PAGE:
Last time we featured her, the Evolution of Medicine community showed support and interest that made a real difference. Thank you! We bring her back this week to share an update about Organize.  She and her team were recently at the White House to speak about their project with some important influencers from the industry.  She shares with us what she learned and what they were able to accomplish.
Herophilus of Chalcedon, working at the medical school of Alexandria placed intelligence in the brain, and connected the nervous system to motion and sensation. Herophilus also distinguished between veins and arteries, noting that the latter pulse while the former do not. He and his contemporary, Erasistratus of Chios, researched the role of veins and nerves, mapping their courses across the body. Erasistratus connected the increased complexity of the surface of the human brain compared to other animals to its superior intelligence. He sometimes employed experiments to further his research, at one time repeatedly weighing a caged bird, and noting its weight loss between feeding times. In Erasistratus' physiology, air enters the body, is then drawn by the lungs into the heart, where it is transformed into vital spirit, and is then pumped by the arteries throughout the body. Some of this vital spirit reaches the brain, where it is transformed into animal spirit, which is then distributed by the nerves.[50]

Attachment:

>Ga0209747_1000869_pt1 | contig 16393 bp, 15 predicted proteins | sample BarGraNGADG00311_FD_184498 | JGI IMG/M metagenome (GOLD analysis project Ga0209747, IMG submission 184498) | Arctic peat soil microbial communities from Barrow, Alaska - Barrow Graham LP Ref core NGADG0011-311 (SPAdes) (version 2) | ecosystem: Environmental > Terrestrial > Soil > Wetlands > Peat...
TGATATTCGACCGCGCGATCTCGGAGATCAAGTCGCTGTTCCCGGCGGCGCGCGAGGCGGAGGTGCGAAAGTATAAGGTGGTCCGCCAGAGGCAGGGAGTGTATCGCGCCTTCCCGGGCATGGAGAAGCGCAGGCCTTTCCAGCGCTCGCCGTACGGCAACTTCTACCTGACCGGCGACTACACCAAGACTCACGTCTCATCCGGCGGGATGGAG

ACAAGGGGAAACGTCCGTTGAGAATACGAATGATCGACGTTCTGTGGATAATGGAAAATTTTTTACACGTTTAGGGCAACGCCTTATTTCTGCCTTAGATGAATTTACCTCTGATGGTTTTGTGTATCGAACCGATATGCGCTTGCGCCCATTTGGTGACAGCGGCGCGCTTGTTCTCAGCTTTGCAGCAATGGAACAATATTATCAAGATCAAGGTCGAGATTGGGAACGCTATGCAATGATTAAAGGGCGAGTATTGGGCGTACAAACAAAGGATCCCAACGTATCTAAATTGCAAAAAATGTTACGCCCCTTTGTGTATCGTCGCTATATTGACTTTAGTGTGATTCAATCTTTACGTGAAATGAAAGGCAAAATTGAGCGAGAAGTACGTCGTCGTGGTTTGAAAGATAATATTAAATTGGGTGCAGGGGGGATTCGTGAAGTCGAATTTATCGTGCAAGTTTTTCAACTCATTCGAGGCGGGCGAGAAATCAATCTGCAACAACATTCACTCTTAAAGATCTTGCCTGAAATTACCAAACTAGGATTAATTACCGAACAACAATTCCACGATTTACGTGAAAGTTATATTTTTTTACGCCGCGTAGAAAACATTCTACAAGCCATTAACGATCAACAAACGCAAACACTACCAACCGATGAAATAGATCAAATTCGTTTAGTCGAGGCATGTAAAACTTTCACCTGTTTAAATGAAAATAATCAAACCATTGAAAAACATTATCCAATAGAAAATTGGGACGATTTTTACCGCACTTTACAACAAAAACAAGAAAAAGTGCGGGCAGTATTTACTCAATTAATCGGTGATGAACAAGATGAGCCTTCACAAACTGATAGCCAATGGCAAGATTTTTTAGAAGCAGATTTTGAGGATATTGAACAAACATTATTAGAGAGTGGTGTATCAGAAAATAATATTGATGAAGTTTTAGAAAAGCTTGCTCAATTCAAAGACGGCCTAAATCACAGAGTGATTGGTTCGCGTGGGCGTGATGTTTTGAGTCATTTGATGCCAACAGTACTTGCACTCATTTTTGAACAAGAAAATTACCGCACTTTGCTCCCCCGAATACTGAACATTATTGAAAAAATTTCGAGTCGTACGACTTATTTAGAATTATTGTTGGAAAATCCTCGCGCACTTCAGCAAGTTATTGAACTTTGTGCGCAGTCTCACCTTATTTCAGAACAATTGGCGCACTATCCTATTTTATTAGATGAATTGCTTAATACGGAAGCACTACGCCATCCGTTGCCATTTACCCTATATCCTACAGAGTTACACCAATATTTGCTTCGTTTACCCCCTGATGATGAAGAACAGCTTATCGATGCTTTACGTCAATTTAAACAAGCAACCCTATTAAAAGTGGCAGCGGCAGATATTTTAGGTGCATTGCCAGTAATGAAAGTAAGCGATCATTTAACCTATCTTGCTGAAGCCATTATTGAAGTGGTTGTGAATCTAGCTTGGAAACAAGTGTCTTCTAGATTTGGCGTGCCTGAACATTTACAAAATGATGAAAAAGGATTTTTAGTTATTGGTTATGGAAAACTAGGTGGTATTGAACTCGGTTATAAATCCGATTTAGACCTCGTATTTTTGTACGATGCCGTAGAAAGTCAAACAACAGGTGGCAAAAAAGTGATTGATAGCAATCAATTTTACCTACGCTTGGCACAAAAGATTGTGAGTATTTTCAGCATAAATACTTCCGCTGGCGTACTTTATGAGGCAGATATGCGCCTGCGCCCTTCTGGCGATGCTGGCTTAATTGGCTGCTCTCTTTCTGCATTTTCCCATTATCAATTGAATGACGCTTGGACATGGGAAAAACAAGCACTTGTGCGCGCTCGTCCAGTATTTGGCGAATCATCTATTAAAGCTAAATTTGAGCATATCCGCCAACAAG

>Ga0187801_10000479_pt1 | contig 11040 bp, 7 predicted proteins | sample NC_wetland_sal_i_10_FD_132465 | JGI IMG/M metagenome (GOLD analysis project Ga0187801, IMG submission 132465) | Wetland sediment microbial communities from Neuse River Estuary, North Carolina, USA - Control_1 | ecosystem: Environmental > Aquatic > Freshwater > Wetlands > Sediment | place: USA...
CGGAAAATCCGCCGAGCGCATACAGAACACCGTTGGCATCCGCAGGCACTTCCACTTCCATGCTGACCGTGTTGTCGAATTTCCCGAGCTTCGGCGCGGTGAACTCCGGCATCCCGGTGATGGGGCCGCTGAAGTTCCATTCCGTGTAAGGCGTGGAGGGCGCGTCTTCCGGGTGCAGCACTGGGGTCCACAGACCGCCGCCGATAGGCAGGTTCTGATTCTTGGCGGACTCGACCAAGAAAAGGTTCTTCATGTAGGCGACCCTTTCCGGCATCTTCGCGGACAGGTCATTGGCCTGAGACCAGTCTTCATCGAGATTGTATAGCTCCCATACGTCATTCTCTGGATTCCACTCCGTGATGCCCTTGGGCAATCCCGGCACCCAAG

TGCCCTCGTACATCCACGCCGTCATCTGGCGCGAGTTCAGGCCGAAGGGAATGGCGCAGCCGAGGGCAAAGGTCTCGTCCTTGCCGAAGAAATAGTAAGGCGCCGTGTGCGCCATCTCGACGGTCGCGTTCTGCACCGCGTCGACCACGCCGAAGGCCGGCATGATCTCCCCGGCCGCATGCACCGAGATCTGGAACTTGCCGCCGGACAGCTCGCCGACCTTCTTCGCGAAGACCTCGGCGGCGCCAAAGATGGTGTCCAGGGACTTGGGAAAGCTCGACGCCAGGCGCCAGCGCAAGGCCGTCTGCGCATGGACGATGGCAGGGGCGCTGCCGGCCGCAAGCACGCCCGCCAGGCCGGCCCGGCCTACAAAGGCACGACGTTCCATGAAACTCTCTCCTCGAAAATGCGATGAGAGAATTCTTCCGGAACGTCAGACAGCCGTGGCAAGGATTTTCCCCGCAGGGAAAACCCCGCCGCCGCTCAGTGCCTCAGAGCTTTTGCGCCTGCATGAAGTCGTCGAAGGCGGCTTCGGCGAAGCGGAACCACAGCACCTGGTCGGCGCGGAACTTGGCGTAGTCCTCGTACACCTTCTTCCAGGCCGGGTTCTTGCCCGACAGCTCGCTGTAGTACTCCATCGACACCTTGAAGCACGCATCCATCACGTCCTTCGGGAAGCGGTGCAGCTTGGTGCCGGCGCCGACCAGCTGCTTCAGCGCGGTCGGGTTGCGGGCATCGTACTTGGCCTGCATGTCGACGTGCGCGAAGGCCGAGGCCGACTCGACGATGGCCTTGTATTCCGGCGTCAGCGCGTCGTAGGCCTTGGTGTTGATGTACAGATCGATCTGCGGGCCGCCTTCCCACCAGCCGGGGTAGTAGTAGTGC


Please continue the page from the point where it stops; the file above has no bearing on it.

This virtual issue of Social History of Medicine on ‘Medicine and War’ is timed to coincide with the one-hundredth anniversary of the Armistice, which brought about the end of the First World War on 11 November 1918. A good case could, therefore, be made for restricting the articles chosen for this issue to those specifically concerned with medicine and health during that conflict. However, Dr Michael Brown who guest edited this virtual issue uses this opportunity to think more broadly about the topic of medicine and war in the pages of SHM.